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Safe Driving--Stopping Safely

Updated on September 20, 2012

The Driving Privilege

From the early teen years, most people are eager to learn to drive. It marks a major milestone on the path to being an adult. (Parents may be somewhat less enthusiastic.)

There are always the usual, obligatory wisecracks, "Oh, no! Little Bobby got his learner's permit; clear the sidewalks!" Jokes aside, driving a car does carry with it a heavy load of responsibility. Most vehicles weigh in at around a ton or a ton and a half, some are upwards of two tons.

That's enough weight, combined with any speed, to do serious damage to property and take lives. We see such stories on the TV news almost nightly. Yet, there seems to be a curious sense of denial present in nearly everyone, of, "That only happens to other people; it won't happen to me." .

Well, I'm sorry to burst your bubble, but it can, and it probably will at some point in your driving career. That's not to say it will be your fault--you could end up simply the victim of someone else's carelessness. That doesn't make it any less traumatic. Then again, if you are the one not paying attention, trying to show off for friends (bad idea!), it could be your fault.

What we all must realize, and what must be hammered home to these eager youths, is that driving is a privilege, and not a right.

Following Distance

Part The First:

For many years (back in the dark ages when I was learning to drive), the way we were taught how to stay a safe distance behind the car in front was to visualize "car lengths." It was stated this way: "For every 10 miles per hour of speed (mph), remain 1 car length away from the car in front of you." So, at 10 mph, you need to leave space for one car; at 30 mph, space for 3 cars, and at 60 mph,(freeway speed), you need space for 6 cars between you.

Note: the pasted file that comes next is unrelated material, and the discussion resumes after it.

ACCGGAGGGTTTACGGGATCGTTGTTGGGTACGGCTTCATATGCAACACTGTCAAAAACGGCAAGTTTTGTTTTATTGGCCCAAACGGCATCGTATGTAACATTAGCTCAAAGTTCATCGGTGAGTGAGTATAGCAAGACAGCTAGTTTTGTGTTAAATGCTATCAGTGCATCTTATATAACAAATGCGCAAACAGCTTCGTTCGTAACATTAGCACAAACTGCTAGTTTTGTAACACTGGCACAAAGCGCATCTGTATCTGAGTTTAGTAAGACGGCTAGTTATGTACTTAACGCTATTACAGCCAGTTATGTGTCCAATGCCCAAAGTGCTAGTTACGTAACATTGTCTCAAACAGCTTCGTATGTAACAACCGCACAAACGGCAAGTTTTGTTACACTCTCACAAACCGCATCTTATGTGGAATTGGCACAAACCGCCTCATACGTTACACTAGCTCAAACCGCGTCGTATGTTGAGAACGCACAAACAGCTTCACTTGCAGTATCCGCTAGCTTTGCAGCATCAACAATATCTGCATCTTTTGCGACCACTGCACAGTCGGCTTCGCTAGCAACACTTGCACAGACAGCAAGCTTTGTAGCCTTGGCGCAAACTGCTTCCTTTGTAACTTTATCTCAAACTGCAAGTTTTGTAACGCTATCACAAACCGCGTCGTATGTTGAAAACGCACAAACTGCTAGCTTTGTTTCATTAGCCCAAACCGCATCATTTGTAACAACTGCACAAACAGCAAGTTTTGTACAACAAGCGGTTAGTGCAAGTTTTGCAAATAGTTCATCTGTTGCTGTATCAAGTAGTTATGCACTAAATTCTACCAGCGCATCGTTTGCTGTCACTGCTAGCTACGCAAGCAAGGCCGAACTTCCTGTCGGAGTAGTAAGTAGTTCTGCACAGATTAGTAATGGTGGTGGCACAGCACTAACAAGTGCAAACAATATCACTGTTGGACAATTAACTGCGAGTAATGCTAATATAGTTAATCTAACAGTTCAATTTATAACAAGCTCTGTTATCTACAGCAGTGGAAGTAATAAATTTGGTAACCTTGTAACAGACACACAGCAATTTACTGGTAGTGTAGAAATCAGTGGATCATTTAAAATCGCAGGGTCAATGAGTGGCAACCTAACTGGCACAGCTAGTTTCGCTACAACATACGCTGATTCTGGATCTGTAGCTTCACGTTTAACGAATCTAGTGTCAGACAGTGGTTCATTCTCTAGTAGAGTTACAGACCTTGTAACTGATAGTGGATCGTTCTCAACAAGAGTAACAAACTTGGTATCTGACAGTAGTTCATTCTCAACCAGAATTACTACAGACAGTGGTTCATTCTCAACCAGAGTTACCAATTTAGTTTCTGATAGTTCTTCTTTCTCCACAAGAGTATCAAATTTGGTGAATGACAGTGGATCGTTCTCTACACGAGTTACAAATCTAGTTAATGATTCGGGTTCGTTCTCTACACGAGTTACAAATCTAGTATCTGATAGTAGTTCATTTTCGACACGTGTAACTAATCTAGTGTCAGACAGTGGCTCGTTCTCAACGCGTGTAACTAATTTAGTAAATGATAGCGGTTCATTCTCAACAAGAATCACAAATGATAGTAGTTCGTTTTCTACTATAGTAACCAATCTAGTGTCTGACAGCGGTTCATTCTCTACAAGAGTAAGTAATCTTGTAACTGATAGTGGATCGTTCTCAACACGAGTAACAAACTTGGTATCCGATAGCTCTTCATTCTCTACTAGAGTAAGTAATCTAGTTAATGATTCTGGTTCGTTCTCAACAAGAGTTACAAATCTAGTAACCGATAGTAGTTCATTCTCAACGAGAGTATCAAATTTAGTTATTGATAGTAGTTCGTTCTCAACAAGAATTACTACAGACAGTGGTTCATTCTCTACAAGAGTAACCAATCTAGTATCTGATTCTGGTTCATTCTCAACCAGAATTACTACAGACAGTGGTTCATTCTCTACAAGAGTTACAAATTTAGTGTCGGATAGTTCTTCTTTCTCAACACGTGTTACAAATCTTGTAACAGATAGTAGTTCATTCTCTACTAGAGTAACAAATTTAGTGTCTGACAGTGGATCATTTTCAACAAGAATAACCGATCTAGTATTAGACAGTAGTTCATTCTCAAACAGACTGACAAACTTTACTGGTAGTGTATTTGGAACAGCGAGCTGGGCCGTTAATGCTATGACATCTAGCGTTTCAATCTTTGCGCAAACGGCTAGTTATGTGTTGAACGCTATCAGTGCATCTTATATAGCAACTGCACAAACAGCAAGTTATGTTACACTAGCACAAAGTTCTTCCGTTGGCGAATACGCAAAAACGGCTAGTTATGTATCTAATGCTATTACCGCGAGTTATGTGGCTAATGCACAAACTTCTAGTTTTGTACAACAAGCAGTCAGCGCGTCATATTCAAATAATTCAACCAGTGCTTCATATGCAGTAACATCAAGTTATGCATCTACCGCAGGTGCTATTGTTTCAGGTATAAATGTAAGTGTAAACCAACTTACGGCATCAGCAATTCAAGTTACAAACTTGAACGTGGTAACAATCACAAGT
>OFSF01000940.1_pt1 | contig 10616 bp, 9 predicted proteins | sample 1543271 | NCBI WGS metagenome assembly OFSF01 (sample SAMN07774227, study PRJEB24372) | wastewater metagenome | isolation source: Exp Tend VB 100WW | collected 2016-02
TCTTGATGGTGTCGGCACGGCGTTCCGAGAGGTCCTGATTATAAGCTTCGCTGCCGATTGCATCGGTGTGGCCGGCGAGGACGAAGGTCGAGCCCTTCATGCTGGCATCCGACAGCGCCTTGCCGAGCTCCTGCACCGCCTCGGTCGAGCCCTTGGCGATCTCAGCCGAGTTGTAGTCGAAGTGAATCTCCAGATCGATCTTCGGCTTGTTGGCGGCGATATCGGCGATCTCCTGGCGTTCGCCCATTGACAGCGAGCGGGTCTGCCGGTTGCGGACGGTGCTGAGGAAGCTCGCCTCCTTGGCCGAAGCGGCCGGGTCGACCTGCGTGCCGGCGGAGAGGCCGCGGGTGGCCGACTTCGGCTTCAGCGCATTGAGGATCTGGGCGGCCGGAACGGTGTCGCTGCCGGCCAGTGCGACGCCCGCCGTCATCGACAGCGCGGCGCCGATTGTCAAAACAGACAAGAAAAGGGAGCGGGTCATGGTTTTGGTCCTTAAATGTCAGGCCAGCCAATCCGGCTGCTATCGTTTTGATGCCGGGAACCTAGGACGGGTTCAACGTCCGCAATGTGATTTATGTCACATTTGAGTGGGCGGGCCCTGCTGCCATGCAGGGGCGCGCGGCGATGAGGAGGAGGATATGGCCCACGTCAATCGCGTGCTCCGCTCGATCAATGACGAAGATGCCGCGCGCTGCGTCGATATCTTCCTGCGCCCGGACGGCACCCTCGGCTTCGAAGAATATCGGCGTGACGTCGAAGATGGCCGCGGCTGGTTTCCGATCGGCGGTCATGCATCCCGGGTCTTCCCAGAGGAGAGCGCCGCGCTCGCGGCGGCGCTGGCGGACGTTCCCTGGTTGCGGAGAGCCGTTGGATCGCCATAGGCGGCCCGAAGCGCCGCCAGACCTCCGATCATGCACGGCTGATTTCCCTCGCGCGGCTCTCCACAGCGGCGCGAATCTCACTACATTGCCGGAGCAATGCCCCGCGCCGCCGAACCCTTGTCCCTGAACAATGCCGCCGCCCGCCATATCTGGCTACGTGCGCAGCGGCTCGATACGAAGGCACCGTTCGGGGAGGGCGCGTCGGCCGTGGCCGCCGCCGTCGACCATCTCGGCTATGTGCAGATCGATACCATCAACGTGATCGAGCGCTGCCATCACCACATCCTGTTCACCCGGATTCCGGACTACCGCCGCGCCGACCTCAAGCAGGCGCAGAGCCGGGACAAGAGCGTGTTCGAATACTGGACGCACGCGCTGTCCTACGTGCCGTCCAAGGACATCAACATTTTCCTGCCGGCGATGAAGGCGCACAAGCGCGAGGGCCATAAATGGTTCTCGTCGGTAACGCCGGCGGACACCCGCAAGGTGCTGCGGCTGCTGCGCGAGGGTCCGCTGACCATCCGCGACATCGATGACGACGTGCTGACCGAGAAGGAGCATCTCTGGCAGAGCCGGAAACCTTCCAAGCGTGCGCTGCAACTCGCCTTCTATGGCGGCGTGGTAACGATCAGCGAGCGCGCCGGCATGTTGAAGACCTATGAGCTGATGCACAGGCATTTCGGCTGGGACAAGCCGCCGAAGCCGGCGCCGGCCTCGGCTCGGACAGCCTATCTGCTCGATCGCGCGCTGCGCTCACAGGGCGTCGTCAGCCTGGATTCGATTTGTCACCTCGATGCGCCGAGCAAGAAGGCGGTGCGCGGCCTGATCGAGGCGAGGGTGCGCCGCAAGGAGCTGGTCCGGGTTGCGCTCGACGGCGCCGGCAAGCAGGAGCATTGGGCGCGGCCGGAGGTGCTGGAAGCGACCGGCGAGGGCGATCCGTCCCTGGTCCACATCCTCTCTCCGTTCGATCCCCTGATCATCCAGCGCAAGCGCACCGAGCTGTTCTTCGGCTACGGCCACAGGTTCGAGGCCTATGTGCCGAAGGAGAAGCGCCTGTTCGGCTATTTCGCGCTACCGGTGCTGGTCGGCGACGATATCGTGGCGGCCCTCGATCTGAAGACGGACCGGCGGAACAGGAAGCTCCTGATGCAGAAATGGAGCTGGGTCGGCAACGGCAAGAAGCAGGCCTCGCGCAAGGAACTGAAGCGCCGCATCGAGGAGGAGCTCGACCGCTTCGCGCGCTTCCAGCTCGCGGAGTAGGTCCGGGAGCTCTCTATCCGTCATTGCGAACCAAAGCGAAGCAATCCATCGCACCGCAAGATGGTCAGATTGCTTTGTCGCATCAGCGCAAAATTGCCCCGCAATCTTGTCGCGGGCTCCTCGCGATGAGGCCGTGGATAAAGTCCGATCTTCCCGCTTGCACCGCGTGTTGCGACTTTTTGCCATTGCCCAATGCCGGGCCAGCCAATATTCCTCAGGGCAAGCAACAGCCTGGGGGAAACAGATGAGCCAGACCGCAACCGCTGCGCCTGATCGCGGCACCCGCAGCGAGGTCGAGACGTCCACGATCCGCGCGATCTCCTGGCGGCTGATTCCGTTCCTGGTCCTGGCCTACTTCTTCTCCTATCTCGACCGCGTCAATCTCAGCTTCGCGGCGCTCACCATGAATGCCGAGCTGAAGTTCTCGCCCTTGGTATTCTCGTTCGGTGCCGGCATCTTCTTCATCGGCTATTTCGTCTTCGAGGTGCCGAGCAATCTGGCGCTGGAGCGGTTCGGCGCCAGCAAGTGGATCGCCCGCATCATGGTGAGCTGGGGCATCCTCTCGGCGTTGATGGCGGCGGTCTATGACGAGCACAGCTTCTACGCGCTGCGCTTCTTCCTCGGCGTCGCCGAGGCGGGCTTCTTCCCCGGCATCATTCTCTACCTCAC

This formula was based upon mathematical calculations and the laws of physics about how much distance is required to bring a vehicle weighing x pounds and traveling at xx mph to a stop.

The problem with that was, it becomes too difficult to visualize exactly how much distance "a car length" is, (let alone multiple car lengths). Plus, as years went on, cars began to be smaller, so the effective safety margin was also reduced. Maybe smaller, lighter cars can stop in a shorter distance, but the problem remains that there are many different sizes of cars on the road. So, what kind of car-length were you talking about? Your grandpa's old 'land yacht,' nearly 20 feet long? Or a (then new) VW Bug?

Keep from 1 to 4 seconds between vehicles, depending on travel speed
Keep from 1 to 4 seconds between vehicles, depending on travel speed

Part the Second:

Now, there are new guidelines. Instead of trying to visualize car lengths, (which in itself could be called 'distracted driving'), we are given time over distance estimates. The general rule is, allow 1 or 2 seconds distance on local streets, and 3 or 4 seconds distance at freeway speeds.

Here's how it works: you watch the car ahead of you as it passes some landmark, such as a utility pole, street sign or fire hydrant. As soon as its rear bumper has cleared, you begin counting off seconds, until you reach that same point, saying aloud, "one-thousand one; one-thousand two..." etc. (That way of counting takes just about one second of time to say, so it's a good substitute for using a stopwatch, which you sure don't want to do while driving.)

If you count less than the requisite number of seconds for the type of driving; back off--you are following too close. If you are further back--that's fine. There's no need to close the gap--some other driver will be more than happy to cut in front and be the fool to follow too close. Let them get the ticket or have the accident!

Remember this:if you run into someone from the rear, you will be found to be the one at fault, no matter what other circumstances you might think came into play.

How To Stop